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Identification and Analysis of Sporadic System Errors Disclosure Number: IPCOM000239341D
Publication Date: 2014-Oct-31
Document File: 3 page(s) / 54K

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The Prior Art Database


This article describes a technique for automating the identification and analysis of sporadic errors.

This text was extracted from a PDF file.
This is the abbreviated version, containing approximately 53% of the total text.

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Identification and Analysis of Sporadic System Errors

By definition, a sporadic error will have no pattern or order and may only repeat after many hours or days. To catch the full diagnosis of the error it would be necessary to have all trace permanently turned on, which is impractical in a production system due to the performance impact of trace and the resulting size of the logs.

    The solution introduces a Sporadic System Detection Algorithm (SSDA) to monitor a system and then predict the next occurrence of the sporadic error so that trace can be engaged for a short time. The key is to minimise the impact on the production system whilst maximising the amount of diagnostic data available to help resolve the re-occurring issue.

    Initially, the new Sporadic System Detection Algorithm (SSDA) monitors the system output for errors. If a specific error is detected more than once with relatively large time gap (as this is targeted as sporadic errors and not high frequency issues than can be diagnosed easily with existing techniques) then the SSDA would begin the analysis. SSDA would automatically turn on increasing metrics until a pattern is found and the occurrence of the error can be predicted. Once a prediction can be made, the full trace can be engaged for a short period (a couple of minutes) to capture all the information whilst minimising the impact on the production system.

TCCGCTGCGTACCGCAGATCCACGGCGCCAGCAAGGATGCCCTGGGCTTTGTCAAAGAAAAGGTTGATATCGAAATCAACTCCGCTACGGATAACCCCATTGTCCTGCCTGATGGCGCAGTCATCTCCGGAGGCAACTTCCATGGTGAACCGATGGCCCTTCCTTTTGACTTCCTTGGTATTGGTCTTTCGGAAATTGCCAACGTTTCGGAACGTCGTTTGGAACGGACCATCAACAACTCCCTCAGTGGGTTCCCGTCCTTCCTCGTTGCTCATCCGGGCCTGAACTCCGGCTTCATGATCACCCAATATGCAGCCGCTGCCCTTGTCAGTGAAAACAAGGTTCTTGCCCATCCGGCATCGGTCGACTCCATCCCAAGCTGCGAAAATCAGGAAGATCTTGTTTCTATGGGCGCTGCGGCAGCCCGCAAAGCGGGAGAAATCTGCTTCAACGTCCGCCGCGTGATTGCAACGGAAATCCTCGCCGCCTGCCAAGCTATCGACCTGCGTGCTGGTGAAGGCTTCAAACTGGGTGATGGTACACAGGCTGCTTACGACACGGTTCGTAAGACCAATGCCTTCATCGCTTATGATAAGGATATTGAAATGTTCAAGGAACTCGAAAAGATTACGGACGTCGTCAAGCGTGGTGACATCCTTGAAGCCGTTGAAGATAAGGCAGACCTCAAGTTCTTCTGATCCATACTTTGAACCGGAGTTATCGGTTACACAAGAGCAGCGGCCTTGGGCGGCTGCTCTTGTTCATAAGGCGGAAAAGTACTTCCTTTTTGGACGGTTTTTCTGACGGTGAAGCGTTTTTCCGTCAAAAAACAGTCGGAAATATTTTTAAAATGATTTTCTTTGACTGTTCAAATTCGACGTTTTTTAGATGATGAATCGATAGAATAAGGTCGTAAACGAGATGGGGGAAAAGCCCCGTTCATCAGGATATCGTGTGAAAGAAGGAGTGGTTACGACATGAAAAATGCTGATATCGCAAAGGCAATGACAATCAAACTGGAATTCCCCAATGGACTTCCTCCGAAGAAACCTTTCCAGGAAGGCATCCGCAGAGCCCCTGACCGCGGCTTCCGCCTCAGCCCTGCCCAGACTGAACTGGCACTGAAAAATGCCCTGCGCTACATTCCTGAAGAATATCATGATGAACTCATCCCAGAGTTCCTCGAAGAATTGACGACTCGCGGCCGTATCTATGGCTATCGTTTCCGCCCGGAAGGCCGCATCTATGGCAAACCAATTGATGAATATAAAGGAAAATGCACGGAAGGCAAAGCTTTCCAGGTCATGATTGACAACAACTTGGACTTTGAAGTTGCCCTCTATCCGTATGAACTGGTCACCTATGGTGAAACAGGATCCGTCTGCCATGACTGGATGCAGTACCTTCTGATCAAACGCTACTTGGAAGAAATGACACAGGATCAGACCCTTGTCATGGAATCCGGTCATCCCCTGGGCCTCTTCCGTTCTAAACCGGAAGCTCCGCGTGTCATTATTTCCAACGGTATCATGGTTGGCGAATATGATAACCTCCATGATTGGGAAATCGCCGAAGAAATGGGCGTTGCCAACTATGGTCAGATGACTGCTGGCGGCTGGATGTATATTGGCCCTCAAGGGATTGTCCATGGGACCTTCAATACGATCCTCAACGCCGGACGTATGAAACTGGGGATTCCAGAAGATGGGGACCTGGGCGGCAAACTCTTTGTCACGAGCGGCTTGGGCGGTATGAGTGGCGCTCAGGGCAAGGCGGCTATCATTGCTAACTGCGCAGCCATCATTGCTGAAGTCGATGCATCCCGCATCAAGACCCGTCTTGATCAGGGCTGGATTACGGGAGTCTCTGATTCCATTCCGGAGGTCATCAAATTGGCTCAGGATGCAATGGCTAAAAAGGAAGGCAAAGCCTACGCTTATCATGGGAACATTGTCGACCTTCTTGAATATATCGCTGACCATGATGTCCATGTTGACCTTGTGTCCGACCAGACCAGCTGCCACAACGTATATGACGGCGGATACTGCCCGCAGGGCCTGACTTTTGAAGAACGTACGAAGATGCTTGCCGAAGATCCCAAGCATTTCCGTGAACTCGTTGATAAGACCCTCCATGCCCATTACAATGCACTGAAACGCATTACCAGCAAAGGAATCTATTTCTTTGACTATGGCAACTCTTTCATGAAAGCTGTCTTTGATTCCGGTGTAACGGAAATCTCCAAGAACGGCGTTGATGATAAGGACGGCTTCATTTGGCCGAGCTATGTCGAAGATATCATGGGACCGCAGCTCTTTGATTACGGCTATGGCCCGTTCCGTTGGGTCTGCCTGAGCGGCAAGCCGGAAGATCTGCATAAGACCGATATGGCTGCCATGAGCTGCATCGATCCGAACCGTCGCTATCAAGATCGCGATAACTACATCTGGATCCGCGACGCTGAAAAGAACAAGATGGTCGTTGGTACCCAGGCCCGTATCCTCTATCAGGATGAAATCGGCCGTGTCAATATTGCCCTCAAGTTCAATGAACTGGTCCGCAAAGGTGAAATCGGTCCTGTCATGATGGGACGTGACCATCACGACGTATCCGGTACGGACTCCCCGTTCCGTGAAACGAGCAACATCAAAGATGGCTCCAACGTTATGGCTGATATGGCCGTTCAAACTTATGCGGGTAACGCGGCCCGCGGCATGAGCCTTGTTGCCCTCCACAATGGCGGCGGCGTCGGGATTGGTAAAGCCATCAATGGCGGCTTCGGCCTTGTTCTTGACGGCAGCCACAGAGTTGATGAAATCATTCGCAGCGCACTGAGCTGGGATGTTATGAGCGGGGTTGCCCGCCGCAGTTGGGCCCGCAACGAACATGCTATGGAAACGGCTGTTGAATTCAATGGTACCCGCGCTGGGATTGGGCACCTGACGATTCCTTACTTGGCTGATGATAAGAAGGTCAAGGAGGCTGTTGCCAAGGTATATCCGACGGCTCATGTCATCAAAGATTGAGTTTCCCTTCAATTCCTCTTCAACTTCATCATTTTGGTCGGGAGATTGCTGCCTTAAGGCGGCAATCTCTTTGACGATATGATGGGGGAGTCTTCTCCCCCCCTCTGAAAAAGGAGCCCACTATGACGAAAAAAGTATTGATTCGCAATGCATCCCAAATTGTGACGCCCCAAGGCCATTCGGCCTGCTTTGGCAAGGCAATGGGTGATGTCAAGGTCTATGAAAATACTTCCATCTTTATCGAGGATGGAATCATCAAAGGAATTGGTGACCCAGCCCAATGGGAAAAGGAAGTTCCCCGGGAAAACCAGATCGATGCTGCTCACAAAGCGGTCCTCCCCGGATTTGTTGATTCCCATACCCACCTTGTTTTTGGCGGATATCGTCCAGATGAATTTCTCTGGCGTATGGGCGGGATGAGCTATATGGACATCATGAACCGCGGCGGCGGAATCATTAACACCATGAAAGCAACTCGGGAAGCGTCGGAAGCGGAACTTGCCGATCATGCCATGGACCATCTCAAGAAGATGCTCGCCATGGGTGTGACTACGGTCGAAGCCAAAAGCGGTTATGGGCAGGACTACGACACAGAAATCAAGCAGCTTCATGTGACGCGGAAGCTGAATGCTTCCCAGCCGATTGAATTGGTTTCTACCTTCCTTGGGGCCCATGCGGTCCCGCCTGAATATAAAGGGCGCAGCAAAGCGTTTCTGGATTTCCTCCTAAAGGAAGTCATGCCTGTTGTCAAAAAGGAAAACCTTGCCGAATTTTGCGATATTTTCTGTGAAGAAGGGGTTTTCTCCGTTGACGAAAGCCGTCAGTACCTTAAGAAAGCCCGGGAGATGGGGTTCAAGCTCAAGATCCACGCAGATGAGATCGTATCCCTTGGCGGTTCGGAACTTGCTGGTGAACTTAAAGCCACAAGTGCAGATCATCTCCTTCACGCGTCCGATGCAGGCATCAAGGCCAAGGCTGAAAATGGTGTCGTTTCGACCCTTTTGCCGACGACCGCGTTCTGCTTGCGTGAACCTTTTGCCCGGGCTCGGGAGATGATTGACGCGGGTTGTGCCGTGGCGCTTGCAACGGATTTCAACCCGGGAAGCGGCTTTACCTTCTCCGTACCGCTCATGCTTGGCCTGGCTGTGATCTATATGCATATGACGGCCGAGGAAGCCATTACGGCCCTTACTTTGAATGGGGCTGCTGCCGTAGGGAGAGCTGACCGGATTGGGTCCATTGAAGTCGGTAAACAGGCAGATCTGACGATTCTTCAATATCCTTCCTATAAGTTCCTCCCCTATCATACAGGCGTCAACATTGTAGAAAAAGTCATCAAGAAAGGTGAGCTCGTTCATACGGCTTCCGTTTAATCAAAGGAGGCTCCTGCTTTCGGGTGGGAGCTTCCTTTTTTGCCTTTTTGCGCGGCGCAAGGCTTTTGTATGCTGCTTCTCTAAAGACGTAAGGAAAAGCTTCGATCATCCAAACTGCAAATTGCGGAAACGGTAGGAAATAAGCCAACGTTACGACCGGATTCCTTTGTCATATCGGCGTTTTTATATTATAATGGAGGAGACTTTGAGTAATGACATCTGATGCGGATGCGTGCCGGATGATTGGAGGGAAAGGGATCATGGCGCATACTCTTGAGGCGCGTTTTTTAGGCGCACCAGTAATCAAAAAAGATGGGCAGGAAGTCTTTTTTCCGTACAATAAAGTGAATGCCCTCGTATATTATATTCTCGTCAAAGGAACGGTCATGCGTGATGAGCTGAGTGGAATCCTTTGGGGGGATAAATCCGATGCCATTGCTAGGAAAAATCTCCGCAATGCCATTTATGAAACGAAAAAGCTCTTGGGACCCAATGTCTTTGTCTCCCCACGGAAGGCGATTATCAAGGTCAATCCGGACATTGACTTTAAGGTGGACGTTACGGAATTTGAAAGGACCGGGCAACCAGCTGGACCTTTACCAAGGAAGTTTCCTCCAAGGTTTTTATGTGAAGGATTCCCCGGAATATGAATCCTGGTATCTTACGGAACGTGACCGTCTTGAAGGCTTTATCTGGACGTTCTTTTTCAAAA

There are several stages to the Sporadic System Detection Algorithm (SSDA). Stage 1) Continuously monitor error logs for error codes. No other analysis is undertaken unless a specific issue or error message is repeated more than once.

    Stage 2) Check the time of each occurrence. If it is at a predictable frequency (e.g. 1:05am every day, for example, due to a virus scan) - then turn on full trace the next day from 1:04 -> 1:06am.

    Stage 3) If the time is not predictable, then begin monitoring low cost metrics, network, cpu, garbage collection, processes running on the system etc. For performance reasons we only keep last 3 minutes of data in memory and save to disk only when the sporadic error reoccurs. Cross correlate the variables with the occurrence of the error to see if a correlation occurs. e.g. CPU stops briefly or starts rising rapidly in the lead up to the problem, or a specific external process starts running. This may enough to predict the next occurrence and dia...